In this paper, springback prediction approach using the modified Ludwik stress-strain relation was studied. The assumption of narrow beam of a wide sheet can significantly alter the magnitude of the predicted results in sheet metal bending because this ignorance of the transverse stresses are present during forming. In this paper, it is assumed that the bend section is a wide sheet of an elastic plastic strain hardening material in an effort to obtain more accurate expression for predicting the springback behavior. In this method, use of applied moment and curvature relation during the formation of a wide sheet of metal around a portion of cylindrical die was done to derive springback relationship. From the bending equation, we directly relate the bending moment and curvature during the forming as follows:

From this equation, the springback is related to the applied bending moment and curvature during the formation. The modified Ludwik stress-strain relation (Figure

Pure bending of the sheet to cylindrical surface.

The cross section dimensions of the sheet are such so that the width to thickness ratio is large.

The stress-strain characteristics of material are the same in tension and compression.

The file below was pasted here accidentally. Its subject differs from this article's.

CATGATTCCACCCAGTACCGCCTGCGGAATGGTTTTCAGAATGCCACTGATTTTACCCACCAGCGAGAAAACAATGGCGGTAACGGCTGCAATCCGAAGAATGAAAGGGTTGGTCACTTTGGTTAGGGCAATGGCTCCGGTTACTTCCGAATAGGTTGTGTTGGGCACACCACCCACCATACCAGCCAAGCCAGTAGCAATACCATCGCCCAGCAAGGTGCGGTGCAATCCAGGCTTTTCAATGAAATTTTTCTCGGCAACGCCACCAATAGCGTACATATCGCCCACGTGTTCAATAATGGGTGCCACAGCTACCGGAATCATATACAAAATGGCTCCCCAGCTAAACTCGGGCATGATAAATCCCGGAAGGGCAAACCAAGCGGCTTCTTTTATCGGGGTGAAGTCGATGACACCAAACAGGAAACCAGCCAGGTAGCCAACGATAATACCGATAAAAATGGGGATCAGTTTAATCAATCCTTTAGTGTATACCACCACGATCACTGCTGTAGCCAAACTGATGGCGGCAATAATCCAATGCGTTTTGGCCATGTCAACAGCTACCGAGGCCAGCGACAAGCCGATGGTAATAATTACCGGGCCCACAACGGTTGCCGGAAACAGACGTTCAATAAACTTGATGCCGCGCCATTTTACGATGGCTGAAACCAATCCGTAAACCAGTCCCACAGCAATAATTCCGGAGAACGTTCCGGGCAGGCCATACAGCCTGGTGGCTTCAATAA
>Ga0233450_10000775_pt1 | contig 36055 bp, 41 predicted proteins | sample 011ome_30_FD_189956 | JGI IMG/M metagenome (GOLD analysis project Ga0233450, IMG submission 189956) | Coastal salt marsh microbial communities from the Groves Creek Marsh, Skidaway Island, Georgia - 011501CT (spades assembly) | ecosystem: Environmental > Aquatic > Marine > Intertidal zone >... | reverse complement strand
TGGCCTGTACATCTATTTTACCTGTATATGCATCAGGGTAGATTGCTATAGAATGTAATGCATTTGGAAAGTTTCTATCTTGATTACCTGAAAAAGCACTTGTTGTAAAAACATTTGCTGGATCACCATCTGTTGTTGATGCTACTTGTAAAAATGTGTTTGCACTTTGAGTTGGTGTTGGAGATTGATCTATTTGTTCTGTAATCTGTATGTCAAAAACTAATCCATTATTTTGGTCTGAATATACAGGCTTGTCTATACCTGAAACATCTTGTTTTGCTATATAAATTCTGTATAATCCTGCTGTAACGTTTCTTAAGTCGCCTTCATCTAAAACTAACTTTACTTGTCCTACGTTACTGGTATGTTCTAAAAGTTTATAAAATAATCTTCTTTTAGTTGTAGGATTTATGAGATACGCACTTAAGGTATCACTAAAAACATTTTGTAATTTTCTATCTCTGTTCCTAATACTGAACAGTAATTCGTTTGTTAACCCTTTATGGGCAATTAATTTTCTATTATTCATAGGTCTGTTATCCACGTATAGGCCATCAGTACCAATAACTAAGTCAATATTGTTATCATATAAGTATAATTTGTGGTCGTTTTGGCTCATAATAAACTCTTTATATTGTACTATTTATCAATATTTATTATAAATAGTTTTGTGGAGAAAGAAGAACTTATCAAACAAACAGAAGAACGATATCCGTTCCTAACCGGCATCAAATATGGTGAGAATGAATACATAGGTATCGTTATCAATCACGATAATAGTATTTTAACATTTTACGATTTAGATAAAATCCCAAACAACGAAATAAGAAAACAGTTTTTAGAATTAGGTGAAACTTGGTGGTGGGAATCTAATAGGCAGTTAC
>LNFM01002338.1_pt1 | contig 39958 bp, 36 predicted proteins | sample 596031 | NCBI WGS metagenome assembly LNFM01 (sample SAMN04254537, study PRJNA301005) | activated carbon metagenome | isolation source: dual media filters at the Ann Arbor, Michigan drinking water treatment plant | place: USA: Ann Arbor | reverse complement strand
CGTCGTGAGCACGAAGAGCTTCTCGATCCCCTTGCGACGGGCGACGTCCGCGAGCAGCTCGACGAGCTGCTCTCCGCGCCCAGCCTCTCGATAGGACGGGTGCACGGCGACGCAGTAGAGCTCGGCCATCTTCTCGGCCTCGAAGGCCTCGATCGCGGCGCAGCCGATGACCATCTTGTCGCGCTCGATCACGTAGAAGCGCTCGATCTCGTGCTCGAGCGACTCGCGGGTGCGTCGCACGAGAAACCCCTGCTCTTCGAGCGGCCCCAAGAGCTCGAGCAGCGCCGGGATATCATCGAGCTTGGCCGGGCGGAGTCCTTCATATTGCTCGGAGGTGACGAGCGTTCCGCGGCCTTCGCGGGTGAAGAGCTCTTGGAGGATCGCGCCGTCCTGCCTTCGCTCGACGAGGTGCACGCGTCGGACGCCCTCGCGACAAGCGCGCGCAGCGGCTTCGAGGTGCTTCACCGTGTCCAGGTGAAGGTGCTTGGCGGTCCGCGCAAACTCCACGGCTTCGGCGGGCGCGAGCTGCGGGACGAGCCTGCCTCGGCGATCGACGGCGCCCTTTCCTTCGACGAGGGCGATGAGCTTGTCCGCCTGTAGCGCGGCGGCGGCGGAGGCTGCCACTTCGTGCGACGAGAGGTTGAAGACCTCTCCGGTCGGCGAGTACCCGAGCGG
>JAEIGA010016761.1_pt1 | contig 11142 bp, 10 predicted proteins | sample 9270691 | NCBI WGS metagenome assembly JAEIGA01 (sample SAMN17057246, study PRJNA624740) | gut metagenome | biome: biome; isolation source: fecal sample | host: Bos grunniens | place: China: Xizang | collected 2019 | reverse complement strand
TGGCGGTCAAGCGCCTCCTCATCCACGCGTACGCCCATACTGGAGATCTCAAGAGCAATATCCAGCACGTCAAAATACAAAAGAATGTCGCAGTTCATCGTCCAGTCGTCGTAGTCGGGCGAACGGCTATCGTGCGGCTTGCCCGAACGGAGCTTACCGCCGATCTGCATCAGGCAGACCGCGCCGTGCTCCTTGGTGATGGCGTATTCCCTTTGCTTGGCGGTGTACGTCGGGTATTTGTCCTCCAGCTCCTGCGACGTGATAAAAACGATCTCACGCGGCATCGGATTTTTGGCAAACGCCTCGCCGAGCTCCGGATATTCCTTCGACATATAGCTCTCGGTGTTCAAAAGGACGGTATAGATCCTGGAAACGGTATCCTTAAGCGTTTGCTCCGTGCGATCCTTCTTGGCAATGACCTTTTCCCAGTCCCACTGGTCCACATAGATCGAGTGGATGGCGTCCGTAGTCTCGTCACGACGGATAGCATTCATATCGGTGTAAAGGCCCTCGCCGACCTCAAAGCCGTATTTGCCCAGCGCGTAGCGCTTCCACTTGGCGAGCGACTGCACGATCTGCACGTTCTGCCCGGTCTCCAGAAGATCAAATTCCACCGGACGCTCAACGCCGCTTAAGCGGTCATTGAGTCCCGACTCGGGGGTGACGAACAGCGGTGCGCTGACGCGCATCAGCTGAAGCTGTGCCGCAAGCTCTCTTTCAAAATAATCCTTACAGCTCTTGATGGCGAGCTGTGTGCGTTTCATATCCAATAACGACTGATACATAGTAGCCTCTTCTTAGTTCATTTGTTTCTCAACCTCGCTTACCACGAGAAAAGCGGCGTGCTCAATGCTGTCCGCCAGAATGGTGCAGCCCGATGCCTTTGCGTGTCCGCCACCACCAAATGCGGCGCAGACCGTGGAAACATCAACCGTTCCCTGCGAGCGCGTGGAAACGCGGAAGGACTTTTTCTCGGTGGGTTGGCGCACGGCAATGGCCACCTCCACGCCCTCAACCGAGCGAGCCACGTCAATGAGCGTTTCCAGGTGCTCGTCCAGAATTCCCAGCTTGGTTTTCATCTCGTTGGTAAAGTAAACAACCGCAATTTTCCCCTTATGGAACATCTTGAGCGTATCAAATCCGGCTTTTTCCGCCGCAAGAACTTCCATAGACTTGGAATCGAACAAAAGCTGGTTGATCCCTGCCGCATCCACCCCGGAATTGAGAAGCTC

The natural surface is always in the centre of the sheet, and plane sections remain plane during bending.

The cross section dimensions of the sheet do not change significantly in bending.

The radius of bending is large compared to the thickness of the sheet so radial stresses are assumed to be negligible.

The circumferential strains are sufficiently small so that the conventional strain and the true strain are approximately equivalent.

The transverse strain is zero at any point in the sheet.

The circumferential strain for any fiber does not vary along the bent section.

Figure

Schematic representation of curvature versus applied moment during bending.

Empirical stress-strain curve for elastic plastic material in modified ludwik stress-strain relation.

From Figure

Direction of principal stresses and curvature during bending.

Figure